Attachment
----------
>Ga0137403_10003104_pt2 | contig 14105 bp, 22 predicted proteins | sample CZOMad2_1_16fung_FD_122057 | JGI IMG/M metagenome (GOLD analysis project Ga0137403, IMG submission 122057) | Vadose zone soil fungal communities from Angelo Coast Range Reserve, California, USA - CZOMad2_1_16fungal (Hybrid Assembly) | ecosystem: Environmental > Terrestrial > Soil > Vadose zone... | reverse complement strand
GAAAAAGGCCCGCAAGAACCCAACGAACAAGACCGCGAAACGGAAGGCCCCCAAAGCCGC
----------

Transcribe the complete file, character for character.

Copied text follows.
>Ga0137403_10003104_pt2 | contig 14105 bp, 22 predicted proteins | sample CZOMad2_1_16fung_FD_122057 | JGI IMG/M metagenome (GOLD analysis project Ga0137403, IMG submission 122057) | Vadose zone soil fungal communities from Angelo Coast Range Reserve, California, USA - CZOMad2_1_16fungal (Hybrid Assembly) | ecosystem: Environmental > Terrestrial > Soil > Vadose zone... | reverse complement strand
GAAAAAGGCCCGCAAGAACCCAACGAACAAGACCGCGAAACGGAAGGCCCCCAAAGCCGC